As the coronavirus continues to spread, it’s become clear how much disease management is dependent on the quality of Chinese manufactured medications and personal protective equipment.
The Spanish Ministry of Health has reported more than 1 million coronavirus tests purchased from China are defective. The Czech government reported a similar issue. The Netherlands recalled more than a million face masks for failing safety standards.
In January, Cardinal Health was forced to recall almost 3 million surgical gowns that had been made in China, at a cost of roughly $100 million. More recently, the United Kingdom ditched an entire order of 250 Chinese ventilators that were designed to help COVID-19 victims. Doctors found the breathing kits were so poorly made they threatened patients’ lives.
We have become reliant on China for 97 percent of our antibiotics. China is the main supplier for many OTC medicines and generics. As for the drugs made in the United States, 80 percent of the active pharmaceutical ingredients come from China and India.
The FDA recently ordered the removal of Zantac from store shelves after NDMA, a carcinogen used in rocket fuel, contaminated production. In September, a recall of Chinese-manufactured blood pressure medications expanded for the fifth time.
It’s not as if the contaminants were unknown. The Chinese plant where the recall originated hid the fact that the medications failed to meet U.S. standards. In 2008, the Chinese-sourced blood thinner heparin killed 81 Americans. The FDA suspected the drug was intentionally tampered with to bolster profits.
Remember the pet food recall? It erupted when Chinese manufacturers added melamine, an industrial chemical used in plastics. The shipments were purposely mislabeled to avoid inspection and led to the death of thousands of pets. That same adulterant was found in baby food formula that led to 50,000 hospitalizations and some infant deaths.
A report from QIMA, an international quality control company, found nearly half of all Chinese inspections failed to meet modern health and safety standards. Last year alone, the FDA refused 768 shipments from China, for issues varying from false labeling to pesticide adulteration. Many of the new plant-based synthetic “meats” rely on plant proteins, typically soy and pea. According to the Good Food Institute, a trade association for plant-based meat alternatives, China is “a dominant supplier of soy and pea protein to the world.” So much for the health halo of these new meat substitutes which are heavily reliant on these imported protein components.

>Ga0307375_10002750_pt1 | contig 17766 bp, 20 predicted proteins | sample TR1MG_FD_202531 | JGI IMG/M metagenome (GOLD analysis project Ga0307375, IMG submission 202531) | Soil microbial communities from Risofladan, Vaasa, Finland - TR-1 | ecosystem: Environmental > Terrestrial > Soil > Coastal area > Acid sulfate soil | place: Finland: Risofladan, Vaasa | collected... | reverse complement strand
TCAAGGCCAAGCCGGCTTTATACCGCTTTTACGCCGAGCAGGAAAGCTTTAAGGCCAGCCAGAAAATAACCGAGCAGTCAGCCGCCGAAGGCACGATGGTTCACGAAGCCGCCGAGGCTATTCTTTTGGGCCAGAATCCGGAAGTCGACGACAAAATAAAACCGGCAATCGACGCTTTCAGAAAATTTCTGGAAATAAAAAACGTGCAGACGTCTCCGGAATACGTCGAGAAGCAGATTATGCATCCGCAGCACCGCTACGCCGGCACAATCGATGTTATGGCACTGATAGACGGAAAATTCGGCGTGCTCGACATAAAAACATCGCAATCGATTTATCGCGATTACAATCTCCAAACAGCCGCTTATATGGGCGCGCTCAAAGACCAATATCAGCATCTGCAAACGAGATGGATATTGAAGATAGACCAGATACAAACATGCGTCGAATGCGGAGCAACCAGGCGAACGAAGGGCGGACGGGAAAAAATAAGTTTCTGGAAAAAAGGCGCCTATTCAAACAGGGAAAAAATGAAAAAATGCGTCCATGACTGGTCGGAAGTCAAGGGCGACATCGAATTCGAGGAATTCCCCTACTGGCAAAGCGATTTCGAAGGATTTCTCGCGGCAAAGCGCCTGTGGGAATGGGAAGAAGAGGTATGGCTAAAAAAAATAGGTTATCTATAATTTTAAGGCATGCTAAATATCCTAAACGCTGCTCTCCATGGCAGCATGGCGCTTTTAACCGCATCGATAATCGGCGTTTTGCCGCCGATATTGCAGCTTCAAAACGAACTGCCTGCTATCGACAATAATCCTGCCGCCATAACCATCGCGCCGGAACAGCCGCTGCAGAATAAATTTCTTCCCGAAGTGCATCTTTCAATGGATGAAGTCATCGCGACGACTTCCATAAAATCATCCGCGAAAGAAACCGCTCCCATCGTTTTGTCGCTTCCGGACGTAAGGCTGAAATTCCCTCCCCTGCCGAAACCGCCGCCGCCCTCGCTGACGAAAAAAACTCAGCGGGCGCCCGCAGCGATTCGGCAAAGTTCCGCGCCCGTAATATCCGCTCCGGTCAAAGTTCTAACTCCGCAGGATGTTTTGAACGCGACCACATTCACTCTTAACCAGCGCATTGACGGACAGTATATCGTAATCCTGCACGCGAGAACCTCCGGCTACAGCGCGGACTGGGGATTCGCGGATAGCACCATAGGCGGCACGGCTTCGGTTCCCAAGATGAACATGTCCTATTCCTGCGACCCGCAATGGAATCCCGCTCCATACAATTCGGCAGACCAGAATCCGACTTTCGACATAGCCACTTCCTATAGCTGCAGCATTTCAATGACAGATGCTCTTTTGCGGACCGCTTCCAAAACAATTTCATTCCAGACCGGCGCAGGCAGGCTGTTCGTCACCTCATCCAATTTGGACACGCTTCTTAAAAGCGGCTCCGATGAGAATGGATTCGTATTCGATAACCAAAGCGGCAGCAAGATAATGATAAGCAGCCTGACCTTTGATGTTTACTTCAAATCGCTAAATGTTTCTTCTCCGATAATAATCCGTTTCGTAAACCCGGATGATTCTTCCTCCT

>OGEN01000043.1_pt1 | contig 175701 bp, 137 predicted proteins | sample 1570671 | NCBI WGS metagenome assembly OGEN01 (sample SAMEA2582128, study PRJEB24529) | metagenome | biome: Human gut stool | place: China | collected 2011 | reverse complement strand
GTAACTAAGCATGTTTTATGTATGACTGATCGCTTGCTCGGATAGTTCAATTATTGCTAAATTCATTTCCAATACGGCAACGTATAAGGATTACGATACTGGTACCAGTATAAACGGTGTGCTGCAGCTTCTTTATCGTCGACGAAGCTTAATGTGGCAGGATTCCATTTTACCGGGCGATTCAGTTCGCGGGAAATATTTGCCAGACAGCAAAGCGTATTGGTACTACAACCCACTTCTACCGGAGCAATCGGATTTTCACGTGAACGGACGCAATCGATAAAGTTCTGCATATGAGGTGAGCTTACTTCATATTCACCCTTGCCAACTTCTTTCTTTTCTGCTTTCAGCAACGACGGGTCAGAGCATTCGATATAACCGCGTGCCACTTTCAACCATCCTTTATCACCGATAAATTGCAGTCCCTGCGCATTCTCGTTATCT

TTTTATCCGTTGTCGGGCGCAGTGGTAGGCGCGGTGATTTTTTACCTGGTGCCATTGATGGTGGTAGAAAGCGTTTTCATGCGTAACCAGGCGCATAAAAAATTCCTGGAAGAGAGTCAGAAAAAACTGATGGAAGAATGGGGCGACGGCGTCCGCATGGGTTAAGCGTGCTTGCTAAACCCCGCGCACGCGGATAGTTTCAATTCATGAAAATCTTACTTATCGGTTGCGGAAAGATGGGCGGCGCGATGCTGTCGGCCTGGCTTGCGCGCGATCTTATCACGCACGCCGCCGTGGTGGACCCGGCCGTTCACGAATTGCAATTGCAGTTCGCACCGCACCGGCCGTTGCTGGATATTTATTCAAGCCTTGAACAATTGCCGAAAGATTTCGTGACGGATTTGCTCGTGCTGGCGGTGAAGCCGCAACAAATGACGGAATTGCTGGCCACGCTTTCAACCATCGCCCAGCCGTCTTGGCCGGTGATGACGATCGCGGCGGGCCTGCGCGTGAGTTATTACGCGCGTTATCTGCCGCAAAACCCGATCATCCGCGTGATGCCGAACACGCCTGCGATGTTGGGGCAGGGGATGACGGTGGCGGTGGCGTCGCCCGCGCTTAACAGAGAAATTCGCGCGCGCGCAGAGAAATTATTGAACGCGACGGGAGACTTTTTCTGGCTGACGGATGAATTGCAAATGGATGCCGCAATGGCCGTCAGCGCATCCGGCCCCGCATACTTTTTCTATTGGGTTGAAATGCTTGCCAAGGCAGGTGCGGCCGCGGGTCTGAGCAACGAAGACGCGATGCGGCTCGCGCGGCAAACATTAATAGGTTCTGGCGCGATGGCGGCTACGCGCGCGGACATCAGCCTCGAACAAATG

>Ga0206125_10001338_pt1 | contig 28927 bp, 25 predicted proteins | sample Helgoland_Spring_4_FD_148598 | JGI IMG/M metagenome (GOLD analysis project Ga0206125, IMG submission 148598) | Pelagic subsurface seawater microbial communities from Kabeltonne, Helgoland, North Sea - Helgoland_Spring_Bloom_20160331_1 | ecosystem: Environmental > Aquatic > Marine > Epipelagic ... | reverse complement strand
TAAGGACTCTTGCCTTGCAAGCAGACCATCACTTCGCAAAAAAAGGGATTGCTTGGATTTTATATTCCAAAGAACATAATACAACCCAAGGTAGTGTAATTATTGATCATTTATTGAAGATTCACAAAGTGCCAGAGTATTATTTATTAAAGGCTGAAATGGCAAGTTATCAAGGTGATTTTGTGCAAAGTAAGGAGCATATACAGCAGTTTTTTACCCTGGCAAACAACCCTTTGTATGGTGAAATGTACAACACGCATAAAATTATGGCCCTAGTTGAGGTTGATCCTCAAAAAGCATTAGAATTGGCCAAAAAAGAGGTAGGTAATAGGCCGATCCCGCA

A 2015 report by Asia Inspection found nearly half of all Chinese food processing plants fail international standards for food safety. According to the report, abnormal levels of antibiotics, bacteria, pesticides, and heavy metals are found in food processed by China.
The concern extends far beyond food and medicine. Chinese firms and investors own a controlling majority in nearly 2,400 U.S. companies. Many are recognizable brand names. They own AMC theaters with more than 8,000 screens. This “soft power” empowers the Communist government to block unflattering movies from being presented — both in terms of creative production and mass distribution. Recognizing the additional leverage of the Chinese domestic movie market, China is going to be the arbiter of what scripts will be produced.
Part of a new program known as “Made in China 2025,” the Chinese government has identified domestic sectors in which it hopes to expand manufacturing capacity. And it’s widely acknowledged that it involves stealing technology from American businesses in aerospace, biomedicine, high-end rail transport and at least seven other major commercial areas where they can invest and then gain technology on the cheap.
If coronavirus has had a silver lining, it is the exposure of how dependent we’ve become on an unreliable and passive aggressive Chinese Communist Party.
In the Chinese language, the word “crisis” (weiji) consists of two characters: Danger and opportunity. Our dependence on China is the danger. The opportunity is for America to reclaim its sovereignty and refuse China’s export of harm and influence in America.
• Richard Berman is the president of Berman and Co., a public relations firm in Washington, D.C.
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